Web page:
sheriff doesn't have to flash a badge or be faster on the draw. She might
have to sing at all official ceremonies, though. That's how the banter
went at the institution of Kolkata's new sheriff, singer Suchitra Mitra,
last week. At 76, the feisty, free-spirited exponent of Tagore songs is
ready to take on a new role. "One never stops learning," she
told a crowded Calcutta High Court sheriff's chamber. "I think this
is going to be one more new experience for
me." As an artiste, Mitra should be grateful her new job doesn't
have a nine-to-five schedule. There's not much workload either: she has
to merely put her signature on arrest warrants and court documents. But
as Kolkata's first woman sheriff-there hasn't been one since the post
was set up in 1774-Mitra sees her commitment to women's empowerment as
a priority. And there's an annual privy purse of Rs 20,000 for charity.
lot of money for a titular figure. Kolkata and Mumbai are the only two
metros that still have a sheriff, but neither seems to want to do away
with the post. "You can't just wish it away," says deputy Biswajit
Mitra. "It's instituted under the High Court Original Side rules."
It might be less complicated to keep it. And having Mitra around certainly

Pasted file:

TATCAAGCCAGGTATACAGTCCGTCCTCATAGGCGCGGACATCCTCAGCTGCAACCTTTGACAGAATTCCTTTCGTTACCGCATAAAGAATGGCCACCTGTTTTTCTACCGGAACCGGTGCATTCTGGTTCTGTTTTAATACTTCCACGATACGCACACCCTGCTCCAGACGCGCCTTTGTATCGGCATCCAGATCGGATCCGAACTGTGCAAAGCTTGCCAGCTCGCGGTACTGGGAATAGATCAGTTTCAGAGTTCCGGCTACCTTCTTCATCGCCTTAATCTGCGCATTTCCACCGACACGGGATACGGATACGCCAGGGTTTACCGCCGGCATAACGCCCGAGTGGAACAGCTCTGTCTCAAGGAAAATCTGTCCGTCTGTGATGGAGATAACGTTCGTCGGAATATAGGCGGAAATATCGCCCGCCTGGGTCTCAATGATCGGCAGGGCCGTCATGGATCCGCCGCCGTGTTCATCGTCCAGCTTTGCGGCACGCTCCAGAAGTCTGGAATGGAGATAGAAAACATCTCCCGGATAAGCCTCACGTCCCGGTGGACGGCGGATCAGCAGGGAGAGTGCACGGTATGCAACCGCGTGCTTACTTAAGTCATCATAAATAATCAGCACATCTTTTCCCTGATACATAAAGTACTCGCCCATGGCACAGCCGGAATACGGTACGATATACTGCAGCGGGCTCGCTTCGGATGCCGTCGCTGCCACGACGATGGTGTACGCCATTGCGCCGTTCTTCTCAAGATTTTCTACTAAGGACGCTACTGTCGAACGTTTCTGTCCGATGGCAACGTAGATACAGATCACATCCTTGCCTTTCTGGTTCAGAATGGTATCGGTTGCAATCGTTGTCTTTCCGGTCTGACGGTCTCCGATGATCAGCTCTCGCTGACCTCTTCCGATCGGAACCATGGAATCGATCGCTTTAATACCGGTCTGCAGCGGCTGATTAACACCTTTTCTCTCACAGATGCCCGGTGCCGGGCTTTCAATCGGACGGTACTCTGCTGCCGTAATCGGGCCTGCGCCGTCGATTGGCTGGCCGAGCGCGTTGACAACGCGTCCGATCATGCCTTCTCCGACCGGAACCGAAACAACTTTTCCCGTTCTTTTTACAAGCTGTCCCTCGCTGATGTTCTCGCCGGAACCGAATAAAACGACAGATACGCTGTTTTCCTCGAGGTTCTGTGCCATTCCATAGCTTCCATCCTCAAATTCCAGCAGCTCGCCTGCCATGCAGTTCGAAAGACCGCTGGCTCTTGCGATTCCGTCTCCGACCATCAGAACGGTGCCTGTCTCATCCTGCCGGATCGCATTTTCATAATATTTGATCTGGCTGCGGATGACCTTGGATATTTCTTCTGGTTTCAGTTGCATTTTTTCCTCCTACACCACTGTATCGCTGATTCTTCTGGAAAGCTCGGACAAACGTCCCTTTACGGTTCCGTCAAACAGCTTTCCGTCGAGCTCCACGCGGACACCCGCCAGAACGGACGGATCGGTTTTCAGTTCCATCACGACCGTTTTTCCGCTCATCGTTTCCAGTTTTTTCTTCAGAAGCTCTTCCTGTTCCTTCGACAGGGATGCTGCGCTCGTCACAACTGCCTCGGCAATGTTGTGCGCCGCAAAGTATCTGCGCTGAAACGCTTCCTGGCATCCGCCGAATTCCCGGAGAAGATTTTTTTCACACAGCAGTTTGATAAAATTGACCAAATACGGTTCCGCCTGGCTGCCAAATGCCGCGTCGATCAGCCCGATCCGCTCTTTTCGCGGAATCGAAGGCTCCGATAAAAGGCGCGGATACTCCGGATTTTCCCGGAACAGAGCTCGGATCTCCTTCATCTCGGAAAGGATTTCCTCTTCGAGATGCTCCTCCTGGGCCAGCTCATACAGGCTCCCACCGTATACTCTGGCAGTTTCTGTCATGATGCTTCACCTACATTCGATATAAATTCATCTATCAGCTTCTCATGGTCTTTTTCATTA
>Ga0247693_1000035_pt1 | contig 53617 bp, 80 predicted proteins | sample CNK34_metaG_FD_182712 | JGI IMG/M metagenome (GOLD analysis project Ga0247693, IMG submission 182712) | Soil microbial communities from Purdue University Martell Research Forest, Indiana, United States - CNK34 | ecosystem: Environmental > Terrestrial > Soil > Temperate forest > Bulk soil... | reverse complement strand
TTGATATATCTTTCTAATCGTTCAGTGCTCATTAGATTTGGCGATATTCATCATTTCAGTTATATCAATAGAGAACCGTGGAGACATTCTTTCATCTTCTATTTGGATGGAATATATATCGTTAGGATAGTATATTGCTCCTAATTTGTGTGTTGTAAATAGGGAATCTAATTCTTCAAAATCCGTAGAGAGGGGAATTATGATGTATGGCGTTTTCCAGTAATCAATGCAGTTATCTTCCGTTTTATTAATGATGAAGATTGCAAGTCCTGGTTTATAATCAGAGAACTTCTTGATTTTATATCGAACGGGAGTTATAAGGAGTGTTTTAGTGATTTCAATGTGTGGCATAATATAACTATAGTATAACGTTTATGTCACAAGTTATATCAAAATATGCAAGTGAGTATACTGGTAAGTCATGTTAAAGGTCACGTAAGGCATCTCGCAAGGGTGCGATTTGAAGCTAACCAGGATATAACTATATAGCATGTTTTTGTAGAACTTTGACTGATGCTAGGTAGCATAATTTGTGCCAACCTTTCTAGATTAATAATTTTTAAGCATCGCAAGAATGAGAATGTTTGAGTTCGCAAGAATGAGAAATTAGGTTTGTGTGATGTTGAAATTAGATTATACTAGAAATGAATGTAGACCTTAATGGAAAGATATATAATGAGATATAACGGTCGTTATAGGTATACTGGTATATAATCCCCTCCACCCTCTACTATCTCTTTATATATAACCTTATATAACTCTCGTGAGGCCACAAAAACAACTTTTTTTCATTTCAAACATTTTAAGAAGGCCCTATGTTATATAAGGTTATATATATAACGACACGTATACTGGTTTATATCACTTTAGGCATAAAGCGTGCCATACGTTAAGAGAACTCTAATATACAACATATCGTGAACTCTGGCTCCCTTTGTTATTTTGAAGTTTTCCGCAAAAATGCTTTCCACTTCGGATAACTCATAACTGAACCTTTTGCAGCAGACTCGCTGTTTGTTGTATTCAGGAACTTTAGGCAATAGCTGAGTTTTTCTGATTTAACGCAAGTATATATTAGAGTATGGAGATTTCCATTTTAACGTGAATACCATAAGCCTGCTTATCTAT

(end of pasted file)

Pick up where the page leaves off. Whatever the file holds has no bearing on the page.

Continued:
Of A Workshop
TRICKS: Mumbai IITians compete to master the art of computer hacking
wonder if we're doing the right thing, giving them such ideas," says
Vinayak Borkar, with the air of a magician who's just revealed his best
tricks. But substitute "tricks" for "hacking techniques"
and you have a small army of wannabe hackers. Brimming with insights offered
by Hacked, a hacking workshop at IIT's three-day Techfest in Mumbai last
week at their, close to a 100 computer geeks gleefully slid behind keyboards
and roared off on dubious cyber pathways. The task? To be the first to
break into a LAN (Local Area Network) in a three-hour open hacking session.
Second year student Sandeep Bala was the first (in 45 minutes) to yell
"Crax" "Eureka" in IITianese. But the organisers weren't
happy with him though and revealed that "he bypassed the lab systems
and simply went to the main computer centre and did his work from there".
Talk of ethics at a hacking session.
HARMONY: It was one of those rare concerts at Chennai's Music
Academy. For father-daughter sitarist duo Pandit Ravi Shankar and Anoushka
Shankar (below), it was their first performance together in the city,
organised by M S Subbulakshmi's music and dance resources institute Samudri.
The younger Shankar belted out compositions "the way she was taught",
prefacing one in faultless Tamil: "Now I am going to play a keertana
as a tribute to my mother. Pardon me if I err." When the maestro
took over, Anoushka looked on reverently. "I thought it unnecessary
to introduce Anoushka," said Shankar as an afterthought, "you
all know my darling daughter well." The applause said it all.